Then just for fun we have a big dose of Special Snowflake syndrome: Helen is stronger and has more powers and is more beautiful than any of the others of her ilk, with a magic item that makes her practically invulnerable. Excuse me while I vomit... Her dad is, like Charlie Swan before him, apparently blissfully unaware of his daughter's abilities and her increasingly strange ways of spending her free time. He isn't quite as much of a clueless space cadet as Charlie, but it's a close run thing. After enormous chaos he does finally confront her, but, predictably, when she says well, I'm not gonna tell you, he returns immediately to space cadet. Yup, that sounds likely.
The first reaction between Helen and the new people in town is that they all hate her on sight, and she hates them just as much. Nice, conflict, always fun. Except in a passage which is less than clear Helen and the (ridiculously handsome, natch) Lucas end up falling from the sky, and apparently save each other's lives (at this point they were still fighting, and when they fall I think she's unconscious, so... Yeah, this didn't make a lot of sense). This fixes the blood feud just like magic (sorry, can't help myself) and from then on the family spends all their time going on about how wonderful and important she is, though exactly why isn't clear. It's all terribly convenient, though by no means the last convenient bit of plot fudge Angelini will throw in.
Speaking of the ridiculously handsome Lucas: ugh. Apparently he's so perfect, Helen would have a sex change for him. Yuk. Quite besides being one of the most ridiculous lines ever written, that's some pretty gross minimising of actual transgender people who have, you know, actual reasons besides teenage crushes to have gender reassignment surgery. It's pretty revolting on many levels, so let's move swiftly on.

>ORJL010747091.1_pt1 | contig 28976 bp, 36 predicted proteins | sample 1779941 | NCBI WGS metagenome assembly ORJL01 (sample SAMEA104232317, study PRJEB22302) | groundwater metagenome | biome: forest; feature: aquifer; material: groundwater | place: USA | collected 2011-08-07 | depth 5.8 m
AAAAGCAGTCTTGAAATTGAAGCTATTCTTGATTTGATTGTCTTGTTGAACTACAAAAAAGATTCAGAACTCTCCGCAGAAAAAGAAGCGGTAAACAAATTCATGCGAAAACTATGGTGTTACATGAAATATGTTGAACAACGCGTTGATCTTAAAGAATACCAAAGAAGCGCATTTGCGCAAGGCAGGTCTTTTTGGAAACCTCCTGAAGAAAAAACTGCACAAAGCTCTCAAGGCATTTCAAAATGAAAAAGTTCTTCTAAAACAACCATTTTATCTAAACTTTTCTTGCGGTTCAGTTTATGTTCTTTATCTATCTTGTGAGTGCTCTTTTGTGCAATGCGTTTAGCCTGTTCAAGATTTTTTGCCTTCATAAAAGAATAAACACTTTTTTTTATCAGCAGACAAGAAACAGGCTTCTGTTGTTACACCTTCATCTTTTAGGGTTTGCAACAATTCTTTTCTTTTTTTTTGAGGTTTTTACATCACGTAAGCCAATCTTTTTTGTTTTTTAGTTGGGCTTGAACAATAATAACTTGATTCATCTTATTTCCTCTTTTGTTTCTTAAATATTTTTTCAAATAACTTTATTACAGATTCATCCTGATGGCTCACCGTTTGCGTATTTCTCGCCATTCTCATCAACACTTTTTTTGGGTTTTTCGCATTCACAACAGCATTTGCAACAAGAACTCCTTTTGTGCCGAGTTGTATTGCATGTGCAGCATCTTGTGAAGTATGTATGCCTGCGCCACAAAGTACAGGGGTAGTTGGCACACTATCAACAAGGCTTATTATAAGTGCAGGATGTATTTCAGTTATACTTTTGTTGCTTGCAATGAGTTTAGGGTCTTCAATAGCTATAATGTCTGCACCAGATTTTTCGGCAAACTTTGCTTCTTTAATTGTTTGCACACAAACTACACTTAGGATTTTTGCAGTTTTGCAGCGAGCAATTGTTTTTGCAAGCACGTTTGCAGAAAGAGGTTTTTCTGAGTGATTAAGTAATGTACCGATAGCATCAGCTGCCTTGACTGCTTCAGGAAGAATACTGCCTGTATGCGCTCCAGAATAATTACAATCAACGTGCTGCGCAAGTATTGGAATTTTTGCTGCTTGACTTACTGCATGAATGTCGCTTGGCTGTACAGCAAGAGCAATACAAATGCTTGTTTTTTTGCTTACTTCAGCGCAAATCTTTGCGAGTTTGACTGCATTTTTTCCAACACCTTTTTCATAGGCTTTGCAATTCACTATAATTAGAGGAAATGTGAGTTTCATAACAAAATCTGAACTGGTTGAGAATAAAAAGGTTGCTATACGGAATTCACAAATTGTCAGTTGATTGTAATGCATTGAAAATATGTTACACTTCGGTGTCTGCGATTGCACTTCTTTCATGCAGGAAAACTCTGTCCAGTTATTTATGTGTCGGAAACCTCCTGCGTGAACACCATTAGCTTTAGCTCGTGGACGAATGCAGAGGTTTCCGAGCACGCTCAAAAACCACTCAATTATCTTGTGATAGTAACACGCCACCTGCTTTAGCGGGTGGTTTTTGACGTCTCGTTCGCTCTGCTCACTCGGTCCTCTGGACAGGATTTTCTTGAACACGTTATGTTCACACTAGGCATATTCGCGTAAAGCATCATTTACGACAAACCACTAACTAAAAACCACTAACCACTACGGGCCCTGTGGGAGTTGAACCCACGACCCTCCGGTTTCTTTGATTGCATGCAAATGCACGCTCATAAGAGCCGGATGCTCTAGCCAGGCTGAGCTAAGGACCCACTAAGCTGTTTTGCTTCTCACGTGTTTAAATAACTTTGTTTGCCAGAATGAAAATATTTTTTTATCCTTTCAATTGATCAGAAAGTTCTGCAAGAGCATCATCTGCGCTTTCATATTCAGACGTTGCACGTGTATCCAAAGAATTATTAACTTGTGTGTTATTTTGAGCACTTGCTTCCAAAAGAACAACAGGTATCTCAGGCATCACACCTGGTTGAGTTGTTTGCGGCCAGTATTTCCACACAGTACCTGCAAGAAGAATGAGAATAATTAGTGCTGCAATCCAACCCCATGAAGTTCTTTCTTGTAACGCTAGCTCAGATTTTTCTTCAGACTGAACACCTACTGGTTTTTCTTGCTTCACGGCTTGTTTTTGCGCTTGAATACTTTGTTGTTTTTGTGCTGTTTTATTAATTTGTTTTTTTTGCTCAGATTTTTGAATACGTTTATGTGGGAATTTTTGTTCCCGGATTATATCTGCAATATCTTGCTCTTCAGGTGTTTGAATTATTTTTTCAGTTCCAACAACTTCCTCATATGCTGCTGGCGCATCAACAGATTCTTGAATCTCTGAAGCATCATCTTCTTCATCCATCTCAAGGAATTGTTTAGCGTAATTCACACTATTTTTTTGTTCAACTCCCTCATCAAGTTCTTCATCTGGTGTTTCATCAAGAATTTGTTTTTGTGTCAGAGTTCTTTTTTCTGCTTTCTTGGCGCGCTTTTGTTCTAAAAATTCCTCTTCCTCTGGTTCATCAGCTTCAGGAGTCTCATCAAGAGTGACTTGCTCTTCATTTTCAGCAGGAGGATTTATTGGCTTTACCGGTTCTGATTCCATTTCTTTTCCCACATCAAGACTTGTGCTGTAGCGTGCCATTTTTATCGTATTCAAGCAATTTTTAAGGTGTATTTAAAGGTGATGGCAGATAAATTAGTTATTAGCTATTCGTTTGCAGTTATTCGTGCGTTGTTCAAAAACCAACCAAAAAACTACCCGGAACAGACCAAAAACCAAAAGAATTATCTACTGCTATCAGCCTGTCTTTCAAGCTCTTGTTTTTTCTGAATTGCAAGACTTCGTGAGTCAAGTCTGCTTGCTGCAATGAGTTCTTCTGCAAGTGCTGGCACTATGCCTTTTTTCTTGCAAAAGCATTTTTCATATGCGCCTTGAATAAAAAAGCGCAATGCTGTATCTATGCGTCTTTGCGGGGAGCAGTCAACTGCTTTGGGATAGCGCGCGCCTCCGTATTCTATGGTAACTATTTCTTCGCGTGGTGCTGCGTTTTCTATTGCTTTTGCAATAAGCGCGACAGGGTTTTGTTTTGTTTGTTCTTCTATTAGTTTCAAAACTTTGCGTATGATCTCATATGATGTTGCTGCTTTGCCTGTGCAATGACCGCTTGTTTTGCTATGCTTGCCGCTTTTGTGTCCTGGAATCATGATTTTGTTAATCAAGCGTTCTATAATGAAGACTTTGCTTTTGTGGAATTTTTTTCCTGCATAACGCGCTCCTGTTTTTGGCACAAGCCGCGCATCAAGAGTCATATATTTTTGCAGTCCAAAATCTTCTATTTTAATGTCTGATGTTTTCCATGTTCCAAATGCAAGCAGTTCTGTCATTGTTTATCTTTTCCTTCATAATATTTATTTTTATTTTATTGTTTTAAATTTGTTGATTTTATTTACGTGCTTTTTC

His beauty isn't dwelt on quite as much as good ol' Edward Cullen's, but it's altogether too close. When she's "only seen him twice" (actual quote) she can apparently already tell he isn't vain, despite his excessive beauty, which is what makes him so beautiful. Not the muscles or height or colouring, though these are apparently enough to need describing a LOT. Nope, she loves him 'cause, after seeing him two whole times, she just somehow "knows" he doesn't think about his gorgeousness. I believe you, Helen, thousands wouldn't. She does get one over on Bella Swan in that she calls him out on some of his creepier behaviour; naturally (him being so pretty and all) she doesn't actually, you know, DO anything about it, but at least we aren't expected to just see it as cute. It's a small thing, but it deserves mentioning in amongst all the awful.
We also discover why Helen and Lucas's oh so pure love is star crossed: in fact, it turns out Lucas has known all along but didn't tell her because he wanted to spend time with her. Apparently, it didn't occur to him (or to his family) that if he loved her, it might be an idea to give her the down low on why it's a bad idea and they can never be a couple. Everyone else - including the adults and the supposedly ever so wise mum - knows he's stringing her along, but apparently it doesn't occur to any of them to take him aside and point out the crappiness of this behaviour.